retrying to send data after a certain delay

Hello,

I'm trying to "detect" a connection problem.
Sometimes my arduino with the 3Gmodule stops functionning:
it stops at AT+TCPWRITE="sizeof(x)"
I'd like to know when it blocks.

    Serial.print(F("AT+TCPWRITE=")); Serial.println(sizeof(x));
    Serial.flush();
	
    while(Serial.available()==0 || Serial.read()!='>');

I've already tried to detect "ERROR" but I can't seem to make it work,
so I'm trying to get a timeout: If the AT+TCPWRITE doesn't receive the '>' and blocks,
I'll detect the fact that there's no response for a while so I'll send the command again.

I've come to this, I know it doesn't work, that's why I need your help!

unsigned long curMillis = millis();
unsigned long prevMillis = 0;
int ok = 0;
do{		
		if(curMillis - prevMillis > 6000 || ok == 1){
		        prevMillis = curMillis;
		        Serial.print(F("AT+TCPWRITE=")); Serial.println(sizeof(xr));
			Serial.flush();
			while(Serial.available()==0 || Serial.read()!='>');
			ok = 1;
		}else{
			ok = 1;
                        //retry the command
		}
		
}while(ok != 1);

Would you have some advice on how to it, and am I doing this the right way?
Thanks!

I looked at your other post. I'm not familiar with the transport, but I am with the protocol. It appears you are sending the request, but not reading the server response before closing your end. In a HTTP transaction, the client opens the connection and sends a request. The server responds, and closes its end when it is finished sending packets. Then you close the client end.

I do not see where your code waits for the server to respond and close its end before you close yours. Just a thought...

After I transmit the data,
I send the command: AT+NETCLOSE which closes the socket I opened before.
The server responds with an "OK", there everything's fine.

It's at the TCPRWITE where it blocks or doesn't receive any response

SeanHotRice:
After I transmit the data,
I send the command: AT+NETCLOSE which closes the socket I opened before.
The server responds with an "OK", there everything's fine.

It's at the TCPRWITE where it blocks or doesn't receive any response

I think "OK" is from your GSM provider (client), and means "I closed the connection ok", not from the server meaning "I got all that, and all was ok". What did the server send? Normally, it sends an html doc with the results of the request you sent. Isn't that what it does with your web browser?

edit: Basically what you are doing is clicking the "submit" button on the webpage, then immediately clicking the "stop" button on your browser menu before you get a response from the server.

The response body is empty, but not the header.
I use PUT

the server doen't even get the request when my arduino blocks,
I have a feeling it has to do with the arduino and the shield

SeanHotRice:
The response body is empty, but not the header.
I use PUT

I'm sorry. I must have missed something. Where did you read the server response header in that code? I see where the code sends the request. I see where you immediately close the connection, but I do not see a read.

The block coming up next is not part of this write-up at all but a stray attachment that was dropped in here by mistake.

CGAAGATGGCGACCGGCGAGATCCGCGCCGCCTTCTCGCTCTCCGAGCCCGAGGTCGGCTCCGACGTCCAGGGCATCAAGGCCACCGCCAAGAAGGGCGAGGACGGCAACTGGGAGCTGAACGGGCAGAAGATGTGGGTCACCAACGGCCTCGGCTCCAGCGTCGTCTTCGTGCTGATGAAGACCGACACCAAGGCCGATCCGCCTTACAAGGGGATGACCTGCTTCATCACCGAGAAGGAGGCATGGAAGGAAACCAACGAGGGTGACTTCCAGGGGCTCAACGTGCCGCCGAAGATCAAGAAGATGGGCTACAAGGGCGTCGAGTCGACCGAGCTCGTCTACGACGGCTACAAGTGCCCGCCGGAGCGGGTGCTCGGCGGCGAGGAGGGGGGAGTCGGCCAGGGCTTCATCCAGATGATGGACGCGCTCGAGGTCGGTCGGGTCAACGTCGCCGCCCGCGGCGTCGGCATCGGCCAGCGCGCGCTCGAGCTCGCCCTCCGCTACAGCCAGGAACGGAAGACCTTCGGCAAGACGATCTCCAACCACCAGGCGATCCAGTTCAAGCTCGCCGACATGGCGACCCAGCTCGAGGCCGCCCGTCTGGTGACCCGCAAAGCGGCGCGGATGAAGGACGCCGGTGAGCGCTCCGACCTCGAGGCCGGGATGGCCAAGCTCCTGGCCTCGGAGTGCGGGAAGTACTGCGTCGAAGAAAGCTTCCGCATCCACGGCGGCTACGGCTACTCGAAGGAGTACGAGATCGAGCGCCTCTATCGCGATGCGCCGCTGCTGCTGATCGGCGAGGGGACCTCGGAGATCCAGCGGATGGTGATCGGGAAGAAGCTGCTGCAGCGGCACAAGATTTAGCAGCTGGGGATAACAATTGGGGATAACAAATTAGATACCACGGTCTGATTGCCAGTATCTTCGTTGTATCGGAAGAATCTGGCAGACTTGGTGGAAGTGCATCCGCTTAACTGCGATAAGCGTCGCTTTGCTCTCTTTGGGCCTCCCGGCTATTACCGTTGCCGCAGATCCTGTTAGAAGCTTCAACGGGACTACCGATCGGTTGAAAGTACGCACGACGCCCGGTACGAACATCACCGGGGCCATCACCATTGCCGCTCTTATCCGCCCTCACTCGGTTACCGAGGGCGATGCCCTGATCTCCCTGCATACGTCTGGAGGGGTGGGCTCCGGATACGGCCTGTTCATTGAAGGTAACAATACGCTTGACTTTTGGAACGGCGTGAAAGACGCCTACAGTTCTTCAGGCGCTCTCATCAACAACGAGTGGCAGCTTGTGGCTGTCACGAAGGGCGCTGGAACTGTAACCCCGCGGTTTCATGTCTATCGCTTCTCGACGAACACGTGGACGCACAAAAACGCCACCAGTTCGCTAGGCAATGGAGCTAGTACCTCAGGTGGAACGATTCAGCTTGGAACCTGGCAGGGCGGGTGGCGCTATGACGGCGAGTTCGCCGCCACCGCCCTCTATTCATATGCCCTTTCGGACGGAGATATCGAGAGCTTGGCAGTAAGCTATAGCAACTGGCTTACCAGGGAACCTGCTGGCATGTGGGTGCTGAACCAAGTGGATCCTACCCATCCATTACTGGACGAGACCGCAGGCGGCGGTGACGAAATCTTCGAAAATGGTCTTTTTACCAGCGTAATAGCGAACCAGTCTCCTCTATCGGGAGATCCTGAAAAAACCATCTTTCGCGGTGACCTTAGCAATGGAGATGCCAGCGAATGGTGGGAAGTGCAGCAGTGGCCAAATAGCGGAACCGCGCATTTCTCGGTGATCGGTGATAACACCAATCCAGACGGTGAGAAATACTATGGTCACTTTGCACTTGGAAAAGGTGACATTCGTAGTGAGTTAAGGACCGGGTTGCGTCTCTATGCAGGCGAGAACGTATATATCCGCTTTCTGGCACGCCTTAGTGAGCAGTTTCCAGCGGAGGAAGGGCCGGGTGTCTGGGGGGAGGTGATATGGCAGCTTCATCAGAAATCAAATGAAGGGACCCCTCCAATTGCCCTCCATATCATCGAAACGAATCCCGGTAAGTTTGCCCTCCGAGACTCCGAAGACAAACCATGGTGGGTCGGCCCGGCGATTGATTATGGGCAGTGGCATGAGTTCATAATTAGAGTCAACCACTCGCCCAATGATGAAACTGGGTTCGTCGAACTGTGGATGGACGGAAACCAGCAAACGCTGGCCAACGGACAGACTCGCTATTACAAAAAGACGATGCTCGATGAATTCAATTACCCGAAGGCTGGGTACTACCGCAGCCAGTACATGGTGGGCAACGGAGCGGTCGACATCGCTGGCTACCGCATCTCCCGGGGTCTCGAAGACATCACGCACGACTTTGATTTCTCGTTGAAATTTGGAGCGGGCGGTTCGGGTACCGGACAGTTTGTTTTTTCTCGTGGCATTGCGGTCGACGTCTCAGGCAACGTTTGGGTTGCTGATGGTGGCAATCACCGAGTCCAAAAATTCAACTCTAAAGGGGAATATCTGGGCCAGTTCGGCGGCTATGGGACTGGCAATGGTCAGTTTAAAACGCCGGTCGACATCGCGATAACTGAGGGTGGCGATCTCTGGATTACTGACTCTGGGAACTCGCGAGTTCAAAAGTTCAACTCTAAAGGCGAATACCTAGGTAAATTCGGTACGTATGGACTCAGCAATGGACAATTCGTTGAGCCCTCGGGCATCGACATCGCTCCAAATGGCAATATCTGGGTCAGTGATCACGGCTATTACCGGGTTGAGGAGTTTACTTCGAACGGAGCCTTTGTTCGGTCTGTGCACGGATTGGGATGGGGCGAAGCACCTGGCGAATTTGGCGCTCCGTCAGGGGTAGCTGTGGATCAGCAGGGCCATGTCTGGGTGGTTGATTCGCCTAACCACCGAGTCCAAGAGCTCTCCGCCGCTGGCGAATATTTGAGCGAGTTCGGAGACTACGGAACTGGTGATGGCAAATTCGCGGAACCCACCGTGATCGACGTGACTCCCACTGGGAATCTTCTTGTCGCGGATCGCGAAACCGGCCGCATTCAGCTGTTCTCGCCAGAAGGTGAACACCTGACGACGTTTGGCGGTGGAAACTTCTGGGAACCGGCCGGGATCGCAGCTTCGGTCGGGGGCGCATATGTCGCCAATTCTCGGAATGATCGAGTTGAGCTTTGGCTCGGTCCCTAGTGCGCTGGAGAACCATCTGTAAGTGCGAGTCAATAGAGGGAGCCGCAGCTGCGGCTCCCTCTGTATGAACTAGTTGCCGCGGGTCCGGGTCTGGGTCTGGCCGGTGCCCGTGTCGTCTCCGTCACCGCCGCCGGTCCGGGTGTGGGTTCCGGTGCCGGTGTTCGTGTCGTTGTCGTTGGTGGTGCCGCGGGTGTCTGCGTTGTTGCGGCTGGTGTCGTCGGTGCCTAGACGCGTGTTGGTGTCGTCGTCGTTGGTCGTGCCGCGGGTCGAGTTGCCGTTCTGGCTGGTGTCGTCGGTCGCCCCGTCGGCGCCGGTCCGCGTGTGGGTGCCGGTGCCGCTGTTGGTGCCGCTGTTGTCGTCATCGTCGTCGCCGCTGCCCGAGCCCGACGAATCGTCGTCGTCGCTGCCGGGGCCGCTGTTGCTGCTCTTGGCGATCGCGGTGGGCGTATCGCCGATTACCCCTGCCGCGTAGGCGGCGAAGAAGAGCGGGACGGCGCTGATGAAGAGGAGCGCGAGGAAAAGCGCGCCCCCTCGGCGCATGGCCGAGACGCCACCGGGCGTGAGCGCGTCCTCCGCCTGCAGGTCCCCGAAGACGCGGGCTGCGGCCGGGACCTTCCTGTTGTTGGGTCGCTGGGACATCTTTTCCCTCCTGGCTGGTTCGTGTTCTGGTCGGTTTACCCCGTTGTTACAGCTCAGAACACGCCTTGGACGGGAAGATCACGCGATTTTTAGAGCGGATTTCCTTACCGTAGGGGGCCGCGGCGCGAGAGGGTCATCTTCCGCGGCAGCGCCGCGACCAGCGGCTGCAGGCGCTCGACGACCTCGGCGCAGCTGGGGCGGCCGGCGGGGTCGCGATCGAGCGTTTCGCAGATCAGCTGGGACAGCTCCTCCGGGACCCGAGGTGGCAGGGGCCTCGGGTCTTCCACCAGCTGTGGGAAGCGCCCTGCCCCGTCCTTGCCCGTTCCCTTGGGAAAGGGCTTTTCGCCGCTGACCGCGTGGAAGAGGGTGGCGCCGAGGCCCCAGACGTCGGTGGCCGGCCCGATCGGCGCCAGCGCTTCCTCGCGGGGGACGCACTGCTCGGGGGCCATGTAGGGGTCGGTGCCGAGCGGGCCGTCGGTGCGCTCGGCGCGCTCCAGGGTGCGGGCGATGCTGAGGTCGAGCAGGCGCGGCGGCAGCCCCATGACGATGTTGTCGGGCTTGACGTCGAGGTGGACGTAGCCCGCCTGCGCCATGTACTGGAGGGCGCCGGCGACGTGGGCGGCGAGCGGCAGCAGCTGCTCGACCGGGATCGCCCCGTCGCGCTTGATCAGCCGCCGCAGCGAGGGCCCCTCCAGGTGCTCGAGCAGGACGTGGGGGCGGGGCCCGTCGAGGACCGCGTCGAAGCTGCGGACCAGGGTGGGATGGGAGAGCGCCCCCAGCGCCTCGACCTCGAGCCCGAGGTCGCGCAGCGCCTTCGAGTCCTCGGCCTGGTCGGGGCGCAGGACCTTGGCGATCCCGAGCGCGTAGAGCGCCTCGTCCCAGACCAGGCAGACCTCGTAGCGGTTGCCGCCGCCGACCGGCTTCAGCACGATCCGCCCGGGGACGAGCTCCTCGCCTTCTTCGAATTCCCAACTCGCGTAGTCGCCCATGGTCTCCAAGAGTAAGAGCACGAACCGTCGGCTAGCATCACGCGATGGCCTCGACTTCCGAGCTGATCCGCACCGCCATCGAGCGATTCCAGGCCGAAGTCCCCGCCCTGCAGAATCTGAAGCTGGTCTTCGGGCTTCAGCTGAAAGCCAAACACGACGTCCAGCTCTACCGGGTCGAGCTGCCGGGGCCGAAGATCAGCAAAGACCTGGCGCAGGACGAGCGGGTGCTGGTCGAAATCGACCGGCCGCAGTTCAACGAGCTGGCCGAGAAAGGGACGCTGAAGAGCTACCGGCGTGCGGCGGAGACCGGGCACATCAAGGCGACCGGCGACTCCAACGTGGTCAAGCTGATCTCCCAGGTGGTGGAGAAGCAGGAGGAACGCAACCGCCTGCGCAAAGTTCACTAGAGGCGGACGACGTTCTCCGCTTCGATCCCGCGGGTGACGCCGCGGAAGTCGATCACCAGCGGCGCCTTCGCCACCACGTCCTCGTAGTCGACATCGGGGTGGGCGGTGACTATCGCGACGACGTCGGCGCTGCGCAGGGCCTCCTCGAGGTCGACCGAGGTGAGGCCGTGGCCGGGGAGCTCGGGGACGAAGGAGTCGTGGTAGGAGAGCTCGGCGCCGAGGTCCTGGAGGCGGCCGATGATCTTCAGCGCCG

I don't think I ever read the header O.o

I used this code (TCP Client)

Does this read any header?
I do the same steps

This looks like it:

    do{
        while(Serial.available()==0);
        data[x]=Serial.read();  
        x++;                        
    }while(!(data[x-1]=='K'&&data[x-2]=='O'));

...and that does not look right. I would have used this:

    do{
        while(Serial.available() > 0) {
          data[x]=Serial.read();  
          x++;                        
        }
    }while(!(data[x-1]=='K'&&data[x-2]=='O'));

Well that was the "OK" I was talking about earlier. I read the response until I get the OK
But it seems that sometimes I never receive it.

    Serial.print("{\"method\":\"put\",\"resource\":\"/feeds/");
    Serial.print(COSM_FEED); 
    Serial.print("\",\"params\":{},\"headers\":{\"X-PachubeApiKey\":\"");
    Serial.print(COSM_API_KEY);
    Serial.print("\"},\"body\":{\"datastreams\":[{\"id\":\"0\",\"current_value\":\"");
    Serial.print(bottleN);  
    Serial.print("\"},{\"id\":\"1\",\"current_value\":\"");
    Serial.print(waterHeight);
    Serial.print("\"},{\"id\":\"2\",\"current_value\":\"");
    Serial.print(derivative);
    Serial.println("\"}]},\"token\":\"0x12345\"}");
// The line above is the end of your request, correct?

// The server response should be read here. It does in the example you posted.

// This is where you close the connection after the "OK" in the example
    Serial.println("AT+NETCLOSE"); //Opens the socket with the type of protocol and the port 
    Serial.flush();

Yes that's the end of my request!

Thanks! I think I remember why I took it out, because it blocked there,
well it does now too, it doesn't seem to get the OK
But the server gets the request, and sends the response back

I am not familiar with the transport, so you will have to figure that part out. If this was an ethernet shield, I would use this after sending the request

while(client.connected()) {
  // stay in this loop until the server closes the connection
  while(client available()) {
    // stay in this loop until all characters are out of the rx buffer
    client.read();
  }
}
// close client end after the server closes its end
client.stop();

You must figure out how you tell when the server closes the connection. That is the signal it is finished sending. It may be an "OK" on a line by itself.

Okay, thanks a lot for your help! I'm actually using the 3G shield.
Î'll be looking into it!

I knew exactly what you were using. I'm just not familiar with the technicalities of the transport. Since it uses AT commands like the old Hayes modem (whew, that shows my age!), it finishes everything with "OK" on a line by itself. That appears to be what your example code does. It reads the serial port until it receives "OK". It does not check if it is on a line by itself. That may be a bug.